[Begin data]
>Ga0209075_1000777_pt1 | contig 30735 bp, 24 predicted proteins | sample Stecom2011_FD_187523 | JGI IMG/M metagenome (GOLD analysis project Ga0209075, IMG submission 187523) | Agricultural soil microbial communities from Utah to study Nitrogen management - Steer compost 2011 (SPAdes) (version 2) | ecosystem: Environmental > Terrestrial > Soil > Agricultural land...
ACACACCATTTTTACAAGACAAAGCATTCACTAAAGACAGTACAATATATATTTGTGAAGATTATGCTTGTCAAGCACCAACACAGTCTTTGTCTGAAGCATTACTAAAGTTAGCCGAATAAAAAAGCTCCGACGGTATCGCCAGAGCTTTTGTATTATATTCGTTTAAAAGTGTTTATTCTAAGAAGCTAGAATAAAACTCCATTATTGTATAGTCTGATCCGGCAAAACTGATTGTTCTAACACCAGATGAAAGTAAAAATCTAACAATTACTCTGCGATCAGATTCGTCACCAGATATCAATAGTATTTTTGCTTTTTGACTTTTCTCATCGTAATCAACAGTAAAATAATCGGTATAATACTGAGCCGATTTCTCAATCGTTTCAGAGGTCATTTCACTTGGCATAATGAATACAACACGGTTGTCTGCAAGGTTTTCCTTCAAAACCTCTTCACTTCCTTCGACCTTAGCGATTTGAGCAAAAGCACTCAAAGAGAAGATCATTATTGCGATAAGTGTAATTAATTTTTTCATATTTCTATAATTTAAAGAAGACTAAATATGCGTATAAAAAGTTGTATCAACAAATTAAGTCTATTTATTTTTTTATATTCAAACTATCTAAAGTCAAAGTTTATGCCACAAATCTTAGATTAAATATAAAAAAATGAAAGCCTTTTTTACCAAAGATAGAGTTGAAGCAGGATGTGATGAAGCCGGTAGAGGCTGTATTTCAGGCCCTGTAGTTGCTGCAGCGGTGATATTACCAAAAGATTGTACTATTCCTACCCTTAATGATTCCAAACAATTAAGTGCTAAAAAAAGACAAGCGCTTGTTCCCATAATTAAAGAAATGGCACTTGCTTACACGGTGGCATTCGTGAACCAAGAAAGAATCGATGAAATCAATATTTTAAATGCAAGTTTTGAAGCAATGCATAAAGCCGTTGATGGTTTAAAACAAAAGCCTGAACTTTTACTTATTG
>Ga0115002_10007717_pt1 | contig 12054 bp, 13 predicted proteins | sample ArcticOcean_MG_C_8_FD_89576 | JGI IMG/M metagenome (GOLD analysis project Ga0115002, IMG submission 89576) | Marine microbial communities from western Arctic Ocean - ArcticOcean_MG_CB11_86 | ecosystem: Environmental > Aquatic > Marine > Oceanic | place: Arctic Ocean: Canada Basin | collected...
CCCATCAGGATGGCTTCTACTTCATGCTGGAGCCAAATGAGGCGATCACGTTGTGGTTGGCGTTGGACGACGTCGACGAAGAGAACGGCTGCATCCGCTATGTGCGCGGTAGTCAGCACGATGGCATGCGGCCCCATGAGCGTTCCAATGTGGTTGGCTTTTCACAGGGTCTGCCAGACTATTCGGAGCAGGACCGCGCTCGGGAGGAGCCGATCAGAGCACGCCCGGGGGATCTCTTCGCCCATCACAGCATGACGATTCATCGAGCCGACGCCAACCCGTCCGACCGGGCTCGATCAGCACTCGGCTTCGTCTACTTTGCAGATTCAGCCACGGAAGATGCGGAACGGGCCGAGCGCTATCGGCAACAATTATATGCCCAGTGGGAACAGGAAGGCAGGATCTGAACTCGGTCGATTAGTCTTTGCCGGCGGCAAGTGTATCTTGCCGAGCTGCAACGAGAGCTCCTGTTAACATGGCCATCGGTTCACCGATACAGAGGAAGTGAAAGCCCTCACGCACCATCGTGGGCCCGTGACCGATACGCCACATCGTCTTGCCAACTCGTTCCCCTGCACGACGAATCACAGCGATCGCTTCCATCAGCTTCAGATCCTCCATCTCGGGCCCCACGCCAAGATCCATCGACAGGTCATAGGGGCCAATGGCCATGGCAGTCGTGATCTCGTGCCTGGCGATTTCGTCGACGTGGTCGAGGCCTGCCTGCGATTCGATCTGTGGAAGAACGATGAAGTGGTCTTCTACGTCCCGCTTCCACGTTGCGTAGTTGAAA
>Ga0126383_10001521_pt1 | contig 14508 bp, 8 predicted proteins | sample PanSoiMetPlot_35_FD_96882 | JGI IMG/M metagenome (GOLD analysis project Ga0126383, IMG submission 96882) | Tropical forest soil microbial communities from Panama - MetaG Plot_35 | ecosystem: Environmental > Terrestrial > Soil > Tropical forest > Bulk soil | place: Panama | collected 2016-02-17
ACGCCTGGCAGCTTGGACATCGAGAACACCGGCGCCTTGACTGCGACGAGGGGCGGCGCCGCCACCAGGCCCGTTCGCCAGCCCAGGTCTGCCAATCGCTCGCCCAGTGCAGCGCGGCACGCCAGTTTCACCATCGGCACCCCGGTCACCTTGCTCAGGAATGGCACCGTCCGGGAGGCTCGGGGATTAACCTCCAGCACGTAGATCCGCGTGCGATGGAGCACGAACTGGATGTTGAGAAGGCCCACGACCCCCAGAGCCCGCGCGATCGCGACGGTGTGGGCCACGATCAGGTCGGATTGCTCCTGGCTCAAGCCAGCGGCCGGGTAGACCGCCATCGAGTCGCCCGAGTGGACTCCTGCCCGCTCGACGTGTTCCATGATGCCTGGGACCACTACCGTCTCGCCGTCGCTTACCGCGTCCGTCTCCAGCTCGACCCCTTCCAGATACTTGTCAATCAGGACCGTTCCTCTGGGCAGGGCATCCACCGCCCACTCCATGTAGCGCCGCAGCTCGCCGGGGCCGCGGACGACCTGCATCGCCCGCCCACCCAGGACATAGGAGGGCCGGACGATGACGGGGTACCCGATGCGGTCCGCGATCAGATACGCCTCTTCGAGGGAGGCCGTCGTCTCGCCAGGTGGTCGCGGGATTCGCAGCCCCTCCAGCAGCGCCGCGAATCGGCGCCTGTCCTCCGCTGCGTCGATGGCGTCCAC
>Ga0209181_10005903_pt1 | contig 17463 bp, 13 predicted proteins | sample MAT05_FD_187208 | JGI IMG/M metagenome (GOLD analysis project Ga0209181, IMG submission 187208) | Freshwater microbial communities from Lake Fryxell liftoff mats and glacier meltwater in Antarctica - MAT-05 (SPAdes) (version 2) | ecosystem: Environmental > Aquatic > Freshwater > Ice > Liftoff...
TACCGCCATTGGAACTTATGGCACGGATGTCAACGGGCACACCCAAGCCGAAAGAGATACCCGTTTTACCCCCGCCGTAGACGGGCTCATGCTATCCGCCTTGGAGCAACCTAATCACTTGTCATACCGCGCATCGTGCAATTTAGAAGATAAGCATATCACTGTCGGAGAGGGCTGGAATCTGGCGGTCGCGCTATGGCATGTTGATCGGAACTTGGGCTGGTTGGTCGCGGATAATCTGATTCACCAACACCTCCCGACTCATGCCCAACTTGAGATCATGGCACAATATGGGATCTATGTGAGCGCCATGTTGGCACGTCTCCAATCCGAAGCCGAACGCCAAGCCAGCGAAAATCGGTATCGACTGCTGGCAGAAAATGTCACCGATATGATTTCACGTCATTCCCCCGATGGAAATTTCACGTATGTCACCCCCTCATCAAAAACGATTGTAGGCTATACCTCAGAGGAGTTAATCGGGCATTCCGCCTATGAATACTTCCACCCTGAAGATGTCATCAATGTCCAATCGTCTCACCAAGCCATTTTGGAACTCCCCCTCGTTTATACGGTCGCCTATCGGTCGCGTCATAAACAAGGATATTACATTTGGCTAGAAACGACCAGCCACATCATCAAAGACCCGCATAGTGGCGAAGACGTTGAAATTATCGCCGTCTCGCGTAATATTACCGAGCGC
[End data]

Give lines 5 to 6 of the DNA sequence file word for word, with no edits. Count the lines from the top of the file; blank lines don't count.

>Ga0126383_10001521_pt1 | contig 14508 bp, 8 predicted proteins | sample PanSoiMetPlot_35_FD_96882 | JGI IMG/M metagenome (GOLD analysis project Ga0126383, IMG submission 96882) | Tropical forest soil microbial communities from Panama - MetaG Plot_35 | ecosystem: Environmental > Terrestrial > Soil > Tropical forest > Bulk soil | place: Panama | collected 2016-02-17
ACGCCTGGCAGCTTGGACATCGAGAACACCGGCGCCTTGACTGCGACGAGGGGCGGCGCCGCCACCAGGCCCGTTCGCCAGCCCAGGTCTGCCAATCGCTCGCCCAGTGCAGCGCGGCACGCCAGTTTCACCATCGGCACCCCGGTCACCTTGCTCAGGAATGGCACCGTCCGGGAGGCTCGGGGATTAACCTCCAGCACGTAGATCCGCGTGCGATGGAGCACGAACTGGATGTTGAGAAGGCCCACGACCCCCAGAGCCCGCGCGATCGCGACGGTGTGGGCCACGATCAGGTCGGATTGCTCCTGGCTCAAGCCAGCGGCCGGGTAGACCGCCATCGAGTCGCCCGAGTGGACTCCTGCCCGCTCGACGTGTTCCATGATGCCTGGGACCACTACCGTCTCGCCGTCGCTTACCGCGTCCGTCTCCAGCTCGACCCCTTCCAGATACTTGTCAATCAGGACCGTTCCTCTGGGCAGGGCATCCACCGCCCACTCCATGTAGCGCCGCAGCTCGCCGGGGCCGCGGACGACCTGCATCGCCCGCCCACCCAGGACATAGGAGGGCCGGACGATGACGGGGTACCCGATGCGGTCCGCGATCAGATACGCCTCTTCGAGGGAGGCCGTCGTCTCGCCAGGTGGTCGCGGGATTCGCAGCCCCTCCAGCAGCGCCGCGAATCGGCGCCTGTCCTCCGCTGCGTCGATGGCGTCCAC